An Allegorical Tale

Imagine for a moment that the following story is true:

Someone very close to me has been experiencing an incredible run of bad luck. Every day for the past few years my friend (let’s call him Paul) gets mugged. The robbers punch him then take his money but they leave his wallet. He’s not hurt enough from these muggings to go to the hospital, but he is sore for the rest of the day. He can never predict when these muggings will occur, sometimes it’s early in the morning, other times early evening or the afternoon, but strangely enough he’s never been mugged twice in the same day. He’s tried altering his route to work, taking a self-defense class, and in general doing everything he can to make himself a less appealing target, but nothing helps. He has found though, that if he has no money in his wallet he gets beaten up badly so he’s taken the tactic of keeping $20 in his wallet just to appease the robbers.

By and large Paul has gotten used to it. He keeps a supply of pain meds at home and his office and he goes out of his way each day to keep his wallet supplied with a $20 bill. Minor inconveniences to be sure, but he figures he’s losing about $6000 each year to these muggers and once a week heads to the police office to lodge a complaint.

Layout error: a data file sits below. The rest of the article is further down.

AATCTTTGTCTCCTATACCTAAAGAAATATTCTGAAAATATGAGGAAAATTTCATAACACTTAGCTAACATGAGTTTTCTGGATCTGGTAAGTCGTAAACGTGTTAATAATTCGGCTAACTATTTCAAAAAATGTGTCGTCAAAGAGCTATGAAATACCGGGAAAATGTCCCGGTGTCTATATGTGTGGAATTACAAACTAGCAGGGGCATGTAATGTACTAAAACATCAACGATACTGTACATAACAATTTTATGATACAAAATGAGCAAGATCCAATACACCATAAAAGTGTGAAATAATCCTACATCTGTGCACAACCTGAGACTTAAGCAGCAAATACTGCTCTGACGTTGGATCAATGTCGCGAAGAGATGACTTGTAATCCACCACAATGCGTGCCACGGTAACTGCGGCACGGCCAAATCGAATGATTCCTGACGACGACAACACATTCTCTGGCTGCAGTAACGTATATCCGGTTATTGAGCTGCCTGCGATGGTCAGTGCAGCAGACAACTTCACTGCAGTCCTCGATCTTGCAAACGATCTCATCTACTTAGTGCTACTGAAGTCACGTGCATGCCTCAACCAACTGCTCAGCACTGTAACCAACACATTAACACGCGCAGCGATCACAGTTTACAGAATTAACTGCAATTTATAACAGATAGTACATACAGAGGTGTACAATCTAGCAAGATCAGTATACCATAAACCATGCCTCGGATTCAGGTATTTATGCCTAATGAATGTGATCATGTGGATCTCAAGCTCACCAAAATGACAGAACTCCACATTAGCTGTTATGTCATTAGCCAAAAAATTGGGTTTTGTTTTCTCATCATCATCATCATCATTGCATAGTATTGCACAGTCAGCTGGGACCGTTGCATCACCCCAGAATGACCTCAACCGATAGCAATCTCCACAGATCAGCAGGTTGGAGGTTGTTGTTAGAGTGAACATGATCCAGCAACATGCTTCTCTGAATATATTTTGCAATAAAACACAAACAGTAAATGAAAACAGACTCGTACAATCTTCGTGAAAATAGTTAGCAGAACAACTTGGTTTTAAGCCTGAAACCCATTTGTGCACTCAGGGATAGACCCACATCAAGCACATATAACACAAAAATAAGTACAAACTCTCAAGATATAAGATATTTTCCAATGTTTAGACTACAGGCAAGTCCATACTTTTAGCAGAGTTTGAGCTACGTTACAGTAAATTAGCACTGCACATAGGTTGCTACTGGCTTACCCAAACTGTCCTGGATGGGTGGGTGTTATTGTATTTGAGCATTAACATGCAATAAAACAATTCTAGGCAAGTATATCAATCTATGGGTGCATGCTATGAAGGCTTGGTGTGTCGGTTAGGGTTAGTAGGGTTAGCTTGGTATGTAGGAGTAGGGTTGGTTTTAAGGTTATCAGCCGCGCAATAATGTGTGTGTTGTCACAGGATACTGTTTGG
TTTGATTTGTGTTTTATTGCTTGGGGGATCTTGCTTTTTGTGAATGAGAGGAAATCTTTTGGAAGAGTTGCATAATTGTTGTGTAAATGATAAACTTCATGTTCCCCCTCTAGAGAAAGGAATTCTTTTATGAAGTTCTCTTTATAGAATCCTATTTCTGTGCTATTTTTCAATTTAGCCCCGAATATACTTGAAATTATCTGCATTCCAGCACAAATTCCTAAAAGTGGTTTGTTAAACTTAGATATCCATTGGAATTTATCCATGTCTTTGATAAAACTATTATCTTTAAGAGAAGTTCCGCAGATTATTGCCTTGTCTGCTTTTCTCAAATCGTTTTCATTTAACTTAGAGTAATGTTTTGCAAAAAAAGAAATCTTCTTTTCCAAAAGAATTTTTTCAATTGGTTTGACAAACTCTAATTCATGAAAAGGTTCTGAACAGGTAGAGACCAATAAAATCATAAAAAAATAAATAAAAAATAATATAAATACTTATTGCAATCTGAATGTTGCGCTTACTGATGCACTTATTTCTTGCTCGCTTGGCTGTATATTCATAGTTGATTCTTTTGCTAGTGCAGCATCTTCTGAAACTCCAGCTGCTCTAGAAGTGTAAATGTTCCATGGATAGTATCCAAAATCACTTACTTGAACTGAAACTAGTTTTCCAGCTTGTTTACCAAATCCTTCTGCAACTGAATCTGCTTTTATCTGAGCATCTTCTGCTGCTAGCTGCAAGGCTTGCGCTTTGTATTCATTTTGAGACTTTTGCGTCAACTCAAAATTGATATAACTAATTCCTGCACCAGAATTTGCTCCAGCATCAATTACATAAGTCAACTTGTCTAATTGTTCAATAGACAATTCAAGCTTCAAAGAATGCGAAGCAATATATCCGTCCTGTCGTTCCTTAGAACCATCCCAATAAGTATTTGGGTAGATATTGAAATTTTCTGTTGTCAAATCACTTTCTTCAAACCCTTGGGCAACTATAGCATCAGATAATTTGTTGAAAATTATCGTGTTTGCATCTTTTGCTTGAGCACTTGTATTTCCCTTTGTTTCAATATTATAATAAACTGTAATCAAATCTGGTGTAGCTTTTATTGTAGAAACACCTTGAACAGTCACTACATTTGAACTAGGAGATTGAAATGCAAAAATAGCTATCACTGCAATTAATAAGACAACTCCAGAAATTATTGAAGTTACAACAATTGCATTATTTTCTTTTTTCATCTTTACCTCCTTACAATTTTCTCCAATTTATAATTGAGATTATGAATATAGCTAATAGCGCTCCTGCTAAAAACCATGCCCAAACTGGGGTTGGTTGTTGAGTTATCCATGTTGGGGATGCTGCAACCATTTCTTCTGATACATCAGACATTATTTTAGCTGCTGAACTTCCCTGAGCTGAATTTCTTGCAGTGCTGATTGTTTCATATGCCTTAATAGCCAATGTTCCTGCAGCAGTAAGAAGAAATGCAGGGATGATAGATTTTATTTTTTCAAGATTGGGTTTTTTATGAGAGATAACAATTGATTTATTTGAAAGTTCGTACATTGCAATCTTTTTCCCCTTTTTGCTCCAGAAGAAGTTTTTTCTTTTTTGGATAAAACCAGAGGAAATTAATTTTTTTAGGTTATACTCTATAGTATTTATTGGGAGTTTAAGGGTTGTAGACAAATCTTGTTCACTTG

The police tell him they’re doing all they can to catch the robbers, but they’ve had no success. Nevertheless they’ll keep trying. On his most recent trip to the police station, one of the inspectors, we’ll call him George, made an interesting proposition. It would cost the police $80,000 per year to have a policeman following him around all day long. And even that won’t guarantee success at stopping the mugging when the police weren’t around. So the investigators would rather focus their investigation on the larger community and not just on him. But to compensate for his monetary loss the police department would like to pay Paul $100/week while they pursue the true culprit. Sure the extra money won’t quite cover Paul’s losses (he’s frequently robbed on the weekends too) and it won’t compensate him at all for the pain and suffering he experiences by the light beating he endures during each mugging, but it’s better than nothing.

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Now lets modify our basic story by a little.

One time during his weekly trip to the police station Paul hit on an idea. He’s going to suggest to the inspector that they compensate him for the money he’s losing. After all it is the responsibility of the police to keep him safe. Over the past 3 years he’s lost about $18000 and he sees no reason why he should bear this cost when there’s nothing he can do to avoid being mugged. He wants as normal a life as possible and losing $6000 of his discretionary cash each year just doesn’t seem right. When he proposes this to the inspector, George at first thinks it’s a good idea but needs to check something on his computer first. When George returns he has bad news for Paul. Turns out that the muggings started before he became a tax payer so he’s not eligible for victims compensation since it’s paid for by tax dollars.